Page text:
What constitutes an emissions reduction?

Not all emissions reductions are created equal and determining what constitutes an emissions reduction at the company level is nuanced. For example, consider a company that owns and operates coal plants. If the company chooses to retire the coal plant and thus eliminate the asset’s emissions, that impact would rightly count as an emissions reduction. Conversely, what if the company instead chooses to sell the coal plant to another entity? In this case, understanding whether the sale of this asset counts as an emissions reduction has significant implications. Ensuring that changes in ownership do not impact the emissions reduction progress (i.e.: adjusting out the emissions from any asset sales) provides a greater level of robustness in tracking progress.

What timeframe do the targets pertain to?

While 2050 tends to garner much of the headline attention, interim climate goals are beginning to generate more focus. Historically, lack of such interim goal-setting has resulted in effectively pushing decarbonization expectations further into the future, providing less visibility to near-term decarbonization strategies. Investors are increasingly asking for interim targets, though we note that much of the focus on interim target-setting is directed towards carbon-intensive industries. For example, State Street’s additional expectations around interim targets currently are only for carbon intensive industries (oil, gas, utilities, and coal).

What role do offsets and other netting activities play in the achievement of climate goals?

As previously mentioned, net zero climate goals can often incorporate some form of netting activities, such as carbon offsets. Carbon offsets are often grouped into two main categories based on whether emissions are avoided or removed. Offsets from avoided emissions traditionally involve activities that reduce emissions through preventing their release into the atmosphere, such as building a wind or solar farm. Offsets from removed emissions physically remove carbon from the atmosphere and sequester it.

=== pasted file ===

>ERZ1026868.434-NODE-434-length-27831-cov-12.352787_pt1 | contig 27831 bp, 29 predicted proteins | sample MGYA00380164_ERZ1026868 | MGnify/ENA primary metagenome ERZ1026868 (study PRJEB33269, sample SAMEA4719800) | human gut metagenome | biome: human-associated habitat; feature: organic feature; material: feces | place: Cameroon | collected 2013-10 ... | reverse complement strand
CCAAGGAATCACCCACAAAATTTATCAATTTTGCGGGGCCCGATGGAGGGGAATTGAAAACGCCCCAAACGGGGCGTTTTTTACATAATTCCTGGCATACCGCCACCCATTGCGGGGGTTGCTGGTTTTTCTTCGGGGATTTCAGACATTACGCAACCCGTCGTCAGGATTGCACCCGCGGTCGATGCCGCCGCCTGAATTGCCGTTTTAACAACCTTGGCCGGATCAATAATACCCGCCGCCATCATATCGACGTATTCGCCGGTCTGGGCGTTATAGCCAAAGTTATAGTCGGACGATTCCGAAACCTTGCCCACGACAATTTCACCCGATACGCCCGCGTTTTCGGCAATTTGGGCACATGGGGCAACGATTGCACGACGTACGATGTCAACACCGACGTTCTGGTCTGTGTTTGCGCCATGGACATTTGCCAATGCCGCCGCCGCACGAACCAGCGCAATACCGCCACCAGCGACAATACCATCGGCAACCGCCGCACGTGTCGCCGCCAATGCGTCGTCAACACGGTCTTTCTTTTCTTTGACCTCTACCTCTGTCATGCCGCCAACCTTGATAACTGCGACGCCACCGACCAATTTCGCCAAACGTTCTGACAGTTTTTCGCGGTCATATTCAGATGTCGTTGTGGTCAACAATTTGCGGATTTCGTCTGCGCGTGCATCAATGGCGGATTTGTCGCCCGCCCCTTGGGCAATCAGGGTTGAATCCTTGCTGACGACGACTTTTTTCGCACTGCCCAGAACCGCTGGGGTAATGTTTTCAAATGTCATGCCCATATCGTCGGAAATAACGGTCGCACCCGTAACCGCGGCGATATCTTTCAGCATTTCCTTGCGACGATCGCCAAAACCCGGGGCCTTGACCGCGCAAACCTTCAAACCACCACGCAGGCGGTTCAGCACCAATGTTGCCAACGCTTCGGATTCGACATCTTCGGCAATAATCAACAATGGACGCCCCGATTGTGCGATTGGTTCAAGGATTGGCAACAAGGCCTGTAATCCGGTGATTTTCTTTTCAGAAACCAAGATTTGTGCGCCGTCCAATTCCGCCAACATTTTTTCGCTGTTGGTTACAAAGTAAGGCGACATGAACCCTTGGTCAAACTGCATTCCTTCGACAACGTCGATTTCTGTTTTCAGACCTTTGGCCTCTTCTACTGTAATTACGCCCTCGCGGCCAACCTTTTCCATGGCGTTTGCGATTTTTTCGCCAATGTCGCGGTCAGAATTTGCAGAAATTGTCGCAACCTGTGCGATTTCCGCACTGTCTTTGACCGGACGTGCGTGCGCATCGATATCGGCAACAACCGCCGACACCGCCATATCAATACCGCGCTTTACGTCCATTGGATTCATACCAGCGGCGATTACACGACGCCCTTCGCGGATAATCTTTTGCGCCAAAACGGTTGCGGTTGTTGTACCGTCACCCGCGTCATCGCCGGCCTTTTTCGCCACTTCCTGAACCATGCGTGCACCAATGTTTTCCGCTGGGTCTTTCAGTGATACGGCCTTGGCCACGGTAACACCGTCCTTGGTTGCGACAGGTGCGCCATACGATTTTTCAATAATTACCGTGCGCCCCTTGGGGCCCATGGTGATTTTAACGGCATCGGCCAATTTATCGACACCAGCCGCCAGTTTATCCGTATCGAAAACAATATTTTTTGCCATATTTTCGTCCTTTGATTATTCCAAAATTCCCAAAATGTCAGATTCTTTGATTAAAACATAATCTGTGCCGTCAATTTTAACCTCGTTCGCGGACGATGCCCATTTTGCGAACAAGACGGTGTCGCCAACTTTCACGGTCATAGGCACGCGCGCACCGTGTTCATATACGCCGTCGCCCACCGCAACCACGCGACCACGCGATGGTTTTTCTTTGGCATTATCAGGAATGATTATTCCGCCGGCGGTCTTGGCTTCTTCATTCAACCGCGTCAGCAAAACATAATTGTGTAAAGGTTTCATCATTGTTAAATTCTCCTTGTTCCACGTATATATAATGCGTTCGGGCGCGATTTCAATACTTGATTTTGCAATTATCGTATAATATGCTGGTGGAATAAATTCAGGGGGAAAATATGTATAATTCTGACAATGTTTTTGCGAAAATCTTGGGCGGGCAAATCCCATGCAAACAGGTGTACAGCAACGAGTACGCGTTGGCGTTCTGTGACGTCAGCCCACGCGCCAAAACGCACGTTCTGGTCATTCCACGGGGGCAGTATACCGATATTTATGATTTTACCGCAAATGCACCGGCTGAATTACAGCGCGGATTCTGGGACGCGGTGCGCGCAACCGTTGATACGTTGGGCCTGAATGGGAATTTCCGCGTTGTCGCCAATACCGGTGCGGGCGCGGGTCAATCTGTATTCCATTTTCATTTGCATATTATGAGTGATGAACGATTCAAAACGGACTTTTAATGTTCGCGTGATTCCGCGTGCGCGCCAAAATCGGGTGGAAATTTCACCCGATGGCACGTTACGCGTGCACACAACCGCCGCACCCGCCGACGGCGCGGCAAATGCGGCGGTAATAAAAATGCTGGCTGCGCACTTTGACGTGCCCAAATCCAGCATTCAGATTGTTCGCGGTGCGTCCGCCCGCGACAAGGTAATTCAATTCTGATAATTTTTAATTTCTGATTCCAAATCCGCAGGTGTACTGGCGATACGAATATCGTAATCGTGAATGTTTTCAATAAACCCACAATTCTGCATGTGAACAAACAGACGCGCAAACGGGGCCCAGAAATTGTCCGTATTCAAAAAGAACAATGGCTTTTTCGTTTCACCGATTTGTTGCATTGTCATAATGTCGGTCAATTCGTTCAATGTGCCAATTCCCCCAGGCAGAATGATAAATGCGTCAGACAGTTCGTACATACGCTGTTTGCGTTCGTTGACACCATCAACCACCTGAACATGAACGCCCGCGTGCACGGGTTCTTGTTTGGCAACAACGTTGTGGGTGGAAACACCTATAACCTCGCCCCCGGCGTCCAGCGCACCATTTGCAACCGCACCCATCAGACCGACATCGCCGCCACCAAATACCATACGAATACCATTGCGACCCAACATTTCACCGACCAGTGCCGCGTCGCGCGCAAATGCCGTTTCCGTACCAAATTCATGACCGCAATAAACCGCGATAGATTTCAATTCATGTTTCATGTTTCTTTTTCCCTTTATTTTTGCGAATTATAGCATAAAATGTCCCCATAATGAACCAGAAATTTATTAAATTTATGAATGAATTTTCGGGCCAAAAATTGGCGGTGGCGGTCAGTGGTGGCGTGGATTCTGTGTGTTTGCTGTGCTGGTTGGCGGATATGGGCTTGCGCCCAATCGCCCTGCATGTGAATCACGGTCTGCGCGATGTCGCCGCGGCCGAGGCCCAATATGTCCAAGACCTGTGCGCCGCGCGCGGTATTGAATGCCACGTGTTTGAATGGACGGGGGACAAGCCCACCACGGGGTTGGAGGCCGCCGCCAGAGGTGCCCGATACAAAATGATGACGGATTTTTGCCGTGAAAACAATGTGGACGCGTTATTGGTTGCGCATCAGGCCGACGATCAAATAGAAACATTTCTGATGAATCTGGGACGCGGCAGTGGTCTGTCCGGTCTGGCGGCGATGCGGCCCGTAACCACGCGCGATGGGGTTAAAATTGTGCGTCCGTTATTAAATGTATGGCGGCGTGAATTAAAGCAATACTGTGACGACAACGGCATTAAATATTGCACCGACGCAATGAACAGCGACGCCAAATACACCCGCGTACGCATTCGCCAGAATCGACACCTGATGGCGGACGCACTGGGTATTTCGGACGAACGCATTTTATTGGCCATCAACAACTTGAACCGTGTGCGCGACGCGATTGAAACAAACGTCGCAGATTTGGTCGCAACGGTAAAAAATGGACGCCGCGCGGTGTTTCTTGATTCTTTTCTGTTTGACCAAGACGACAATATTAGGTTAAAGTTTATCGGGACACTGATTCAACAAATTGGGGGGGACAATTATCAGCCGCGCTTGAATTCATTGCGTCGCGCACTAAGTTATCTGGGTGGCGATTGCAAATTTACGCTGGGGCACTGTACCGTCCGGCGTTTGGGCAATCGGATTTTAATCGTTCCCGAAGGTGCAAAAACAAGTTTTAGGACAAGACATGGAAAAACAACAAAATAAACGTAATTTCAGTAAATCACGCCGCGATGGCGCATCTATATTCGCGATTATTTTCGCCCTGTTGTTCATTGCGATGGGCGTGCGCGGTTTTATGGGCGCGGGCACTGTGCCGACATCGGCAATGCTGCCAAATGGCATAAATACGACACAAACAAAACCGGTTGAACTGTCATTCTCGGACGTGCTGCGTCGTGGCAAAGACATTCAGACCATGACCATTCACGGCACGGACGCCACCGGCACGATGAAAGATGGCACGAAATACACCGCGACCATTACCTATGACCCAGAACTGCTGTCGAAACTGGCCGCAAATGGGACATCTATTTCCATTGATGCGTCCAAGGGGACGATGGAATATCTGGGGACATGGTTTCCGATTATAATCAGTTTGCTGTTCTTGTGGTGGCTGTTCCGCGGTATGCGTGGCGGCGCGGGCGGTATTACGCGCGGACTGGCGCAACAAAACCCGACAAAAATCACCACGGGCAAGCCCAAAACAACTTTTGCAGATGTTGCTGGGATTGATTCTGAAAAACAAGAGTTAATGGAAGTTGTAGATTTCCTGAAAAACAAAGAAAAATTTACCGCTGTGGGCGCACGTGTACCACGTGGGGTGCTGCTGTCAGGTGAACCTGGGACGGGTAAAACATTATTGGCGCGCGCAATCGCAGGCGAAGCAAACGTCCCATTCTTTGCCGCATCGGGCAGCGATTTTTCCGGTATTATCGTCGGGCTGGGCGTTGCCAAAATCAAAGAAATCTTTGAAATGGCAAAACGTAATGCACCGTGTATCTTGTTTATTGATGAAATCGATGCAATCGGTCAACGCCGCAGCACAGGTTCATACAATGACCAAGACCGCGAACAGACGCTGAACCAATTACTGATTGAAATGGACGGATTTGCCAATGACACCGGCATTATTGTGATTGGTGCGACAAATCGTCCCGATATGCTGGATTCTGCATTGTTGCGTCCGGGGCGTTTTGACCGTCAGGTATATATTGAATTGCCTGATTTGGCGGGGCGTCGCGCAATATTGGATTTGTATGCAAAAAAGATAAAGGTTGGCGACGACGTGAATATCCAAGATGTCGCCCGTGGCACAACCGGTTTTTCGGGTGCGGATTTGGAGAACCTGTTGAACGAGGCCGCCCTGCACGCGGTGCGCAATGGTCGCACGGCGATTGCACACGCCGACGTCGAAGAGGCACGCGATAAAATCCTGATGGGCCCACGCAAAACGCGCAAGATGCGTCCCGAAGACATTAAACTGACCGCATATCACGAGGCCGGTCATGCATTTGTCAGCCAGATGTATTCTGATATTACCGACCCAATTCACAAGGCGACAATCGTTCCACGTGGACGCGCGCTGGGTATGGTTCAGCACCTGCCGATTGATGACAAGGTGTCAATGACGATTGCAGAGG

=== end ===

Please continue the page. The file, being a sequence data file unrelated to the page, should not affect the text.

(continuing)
Opinions vary on the appropriate ultimate role carbon offsets should play, as noted below:

  • SBTi: The SBTi requires companies to “set targets based on emission reductions through direct action within their own boundaries or their value chains.” Offsets are only considered an option for financing additional emission reductions that go beyond a company’s science-based or net-zero target. Additionally, avoided emissions are not counted towards SBTs.
  • CDP (formerly known as the Carbon Disclosure Project): CDP advocates for an “all of the above approach,” noting that there is a place for offsets. However, CDP emphasizes that the emissions reductions should be the primary focus, and that “companies can’t simply purchase offsets and then carry on with business as usual.” According to CDP: “Good offset projects should lead to real reductions or sequestration of carbon. They should be monitored, verified and must have concrete ownership.”

The previous list of questions is by no means exhaustive, but is instead meant to illustrate the ways subtle details in a company’s choices regarding emissions reporting and climate goal setting can result in meaningfully different outcomes. Although broad messaging might give the impression of uniformity or comparability across goals, understanding the specifics behind emissions reporting and reduction commitments is crucial.

Recommended next steps

Institutional investors continue to focus on emissions reduction targets, and we expect their requirements for disclosure and target-setting to become more stringent over time. Perhaps more broadly, the heightened focus on climate change has drawn greater attention to corporate climate practices and garnered increased investor support for environmental shareholder resolutions.

Accordingly, companies must determine what type of approach to take towards climate goals.

Setting robust, science-based emissions reduction targets requires a substantial effort. Companies looking to do so should prepare to conduct an emissions inventory and develop TCFD-aligned disclosure prior to 2023 annual meetings.

For more analysis on how changing expectations towards climate goals may affect your company, or to better understand the rapidly adapting ESG landscape, contact Georgeson.


If you have questions or comments, please email or call (212) 440-9800.